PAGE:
“We have not borrowed from our children, we have stolen, and we are still stealing your futures. So if any of you young people feel like we have compromised your future, you are absolutely right.”

This is just one statement 82-year-old world-renowned animal rights activist Dr. Jane Goodall made during a public talk with President Tsai Ing-wen (蔡英文) on Nov. 22.

The panel, “Leading the Change - The Power of the Young,” was held at National Taiwan University of Science and Technology by The Jane Goodall Institute Taiwan.

“I think it’s the first time I’ve shared a platform with a president anywhere,” said Goodall. “I mean, I’ve met presidents, but I haven’t shared a platform like this. So it’s a first for me.”

The dialogue started with the two sharing their childhood experiences interacting with animals. Both said they were shy children, and found spending time with their pets easier than having to communicate with people.

Tsai mentioned, as a child, her dream was to become an archeologist because she felt that dealing with human beings was a very “troublesome task,” but working with the past was the opposite.

“It’s just waiting for you to discover. It doesn’t suddenly pick a fight with you, and won’t argue with you just because you hold different stances,” said Tsai. “But things didn’t turn out that way, and my life went completely the opposite direction. Now I meet many different people each day and talk about different fields.”

The president said she has learned how to interact with people through interacting with animals, and that has led to her concerns about environmental protection.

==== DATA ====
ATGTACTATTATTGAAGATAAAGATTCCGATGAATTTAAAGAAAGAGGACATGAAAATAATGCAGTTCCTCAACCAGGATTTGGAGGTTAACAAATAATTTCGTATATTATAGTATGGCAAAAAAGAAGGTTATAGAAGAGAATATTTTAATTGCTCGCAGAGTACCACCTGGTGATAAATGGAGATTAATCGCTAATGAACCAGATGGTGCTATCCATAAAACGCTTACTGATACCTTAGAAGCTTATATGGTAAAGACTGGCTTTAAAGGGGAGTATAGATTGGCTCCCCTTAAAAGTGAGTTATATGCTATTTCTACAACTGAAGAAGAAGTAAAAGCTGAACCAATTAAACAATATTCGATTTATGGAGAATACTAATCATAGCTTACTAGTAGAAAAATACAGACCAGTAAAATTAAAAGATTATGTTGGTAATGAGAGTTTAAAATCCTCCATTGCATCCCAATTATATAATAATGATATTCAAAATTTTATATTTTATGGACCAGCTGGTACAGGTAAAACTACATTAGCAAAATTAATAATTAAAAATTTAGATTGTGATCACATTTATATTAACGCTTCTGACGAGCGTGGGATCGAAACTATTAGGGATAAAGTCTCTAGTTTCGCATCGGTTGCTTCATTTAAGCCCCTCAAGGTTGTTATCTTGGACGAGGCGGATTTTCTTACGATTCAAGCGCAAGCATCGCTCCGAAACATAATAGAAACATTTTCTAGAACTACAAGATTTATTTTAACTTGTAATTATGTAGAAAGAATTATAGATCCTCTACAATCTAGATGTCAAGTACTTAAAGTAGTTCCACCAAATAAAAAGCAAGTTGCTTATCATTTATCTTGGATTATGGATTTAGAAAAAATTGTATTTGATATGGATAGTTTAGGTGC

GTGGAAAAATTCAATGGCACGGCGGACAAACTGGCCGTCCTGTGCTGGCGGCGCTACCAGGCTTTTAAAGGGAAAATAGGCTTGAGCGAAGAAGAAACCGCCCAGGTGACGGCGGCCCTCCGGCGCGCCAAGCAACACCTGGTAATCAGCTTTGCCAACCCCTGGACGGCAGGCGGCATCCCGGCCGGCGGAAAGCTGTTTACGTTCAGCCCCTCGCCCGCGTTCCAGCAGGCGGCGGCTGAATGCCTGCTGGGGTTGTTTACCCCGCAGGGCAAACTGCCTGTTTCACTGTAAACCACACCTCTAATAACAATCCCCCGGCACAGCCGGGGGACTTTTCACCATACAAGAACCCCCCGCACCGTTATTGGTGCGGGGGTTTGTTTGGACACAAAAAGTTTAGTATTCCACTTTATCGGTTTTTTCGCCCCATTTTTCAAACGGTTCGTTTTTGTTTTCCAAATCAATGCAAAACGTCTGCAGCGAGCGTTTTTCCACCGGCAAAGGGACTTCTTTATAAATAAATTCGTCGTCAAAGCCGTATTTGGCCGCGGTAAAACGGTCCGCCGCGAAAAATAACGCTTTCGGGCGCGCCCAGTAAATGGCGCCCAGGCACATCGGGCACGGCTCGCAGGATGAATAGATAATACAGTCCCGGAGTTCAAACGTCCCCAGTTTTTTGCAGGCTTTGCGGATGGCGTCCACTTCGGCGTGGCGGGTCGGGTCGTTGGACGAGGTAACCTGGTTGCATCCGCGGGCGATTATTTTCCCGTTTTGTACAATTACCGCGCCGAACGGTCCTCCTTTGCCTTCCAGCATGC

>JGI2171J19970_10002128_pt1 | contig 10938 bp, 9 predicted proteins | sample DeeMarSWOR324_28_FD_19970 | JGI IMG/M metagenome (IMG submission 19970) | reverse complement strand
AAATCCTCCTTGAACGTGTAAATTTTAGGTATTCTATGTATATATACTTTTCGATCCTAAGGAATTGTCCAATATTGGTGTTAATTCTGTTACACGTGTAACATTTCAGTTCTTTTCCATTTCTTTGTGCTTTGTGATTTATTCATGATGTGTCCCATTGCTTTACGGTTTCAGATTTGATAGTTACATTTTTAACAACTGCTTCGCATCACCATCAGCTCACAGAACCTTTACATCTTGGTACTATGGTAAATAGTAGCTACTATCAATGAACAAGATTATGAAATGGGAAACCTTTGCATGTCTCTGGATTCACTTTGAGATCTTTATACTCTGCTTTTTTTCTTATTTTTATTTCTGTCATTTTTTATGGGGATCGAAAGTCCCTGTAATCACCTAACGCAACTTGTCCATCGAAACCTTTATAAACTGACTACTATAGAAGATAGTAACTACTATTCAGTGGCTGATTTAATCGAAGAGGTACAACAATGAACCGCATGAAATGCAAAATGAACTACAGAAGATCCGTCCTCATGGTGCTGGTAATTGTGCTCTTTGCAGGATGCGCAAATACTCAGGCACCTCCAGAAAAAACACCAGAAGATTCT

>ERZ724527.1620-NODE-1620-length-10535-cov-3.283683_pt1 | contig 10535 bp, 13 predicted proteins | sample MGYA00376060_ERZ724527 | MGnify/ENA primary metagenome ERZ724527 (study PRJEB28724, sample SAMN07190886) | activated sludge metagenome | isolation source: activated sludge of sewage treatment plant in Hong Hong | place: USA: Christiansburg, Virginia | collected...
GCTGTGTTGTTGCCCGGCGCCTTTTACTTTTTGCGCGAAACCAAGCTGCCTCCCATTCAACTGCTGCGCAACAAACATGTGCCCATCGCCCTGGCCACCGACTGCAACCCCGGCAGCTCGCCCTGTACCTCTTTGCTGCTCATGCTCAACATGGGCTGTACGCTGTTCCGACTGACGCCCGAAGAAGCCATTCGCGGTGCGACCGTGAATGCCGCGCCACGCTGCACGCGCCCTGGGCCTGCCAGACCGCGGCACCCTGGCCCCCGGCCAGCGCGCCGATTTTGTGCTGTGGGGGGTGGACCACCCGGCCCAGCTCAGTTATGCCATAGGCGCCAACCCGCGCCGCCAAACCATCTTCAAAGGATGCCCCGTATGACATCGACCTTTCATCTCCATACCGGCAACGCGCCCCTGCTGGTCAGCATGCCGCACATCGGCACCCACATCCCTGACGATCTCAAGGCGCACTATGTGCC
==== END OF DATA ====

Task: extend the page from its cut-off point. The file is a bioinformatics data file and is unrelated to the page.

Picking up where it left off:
But merely caring is not enough, and raising awareness among younger people is one of the things Goodall’s Roots & Shoots Program has been focusing on since it launched in 1991 in Tanzania. The program now has 150,000 members across 130 countries, including a group in Taiwan.

Goodall said during her trips around the world in recent years, she has found that most young people are very apathetic and do not seem to care about the environment. She said that so many of them have told her, “We feel like this because we feel you’ve compromised our future and there’s nothing we can do about it.”

While Goodall agrees that the future of the younger generation has been compromised, she believes there is still much that can be done.

“I believe we have a window of time, and if we get together around the world we can start reversing a lot of these harms we have inflicted,” said Goodall. “Young people can make a difference, and young people are making a difference.”

Tsai agreed with Goodall saying that the government will take responsibility of protecting the environment in Taiwan, but making a real change still needs everyone to come together.

“After I became president, I have deeply felt that yes, presidents do have power, but this power can’t change Taiwan and the society if we don’t come together,” said Tsai. “There are many values the people in Taiwan believe are right and worth pursuing, but the next question is who is going to do something about it? It’s only through taking action can you show what your values are.”

In response, Goodall emphasized it is crucial for Tsai to help "raise" a generation of Taiwanese who will support the government's environmental efforts so that values that are not mainstream now will be so in the future.

The event was brought to an end with the two in agreement that young people need to constantly ask themselves what is the kind of life they want to lead, whether they are ready to change the way they live, and if they are willing to pay the price to protect the environment.

"Just remember you as an individual matter, and you have a role to play in this life,” said Goodall. “With every single day you live you make some kind of impact on the world, and you have a choice what kind of impact will you make."

Editor: Edward White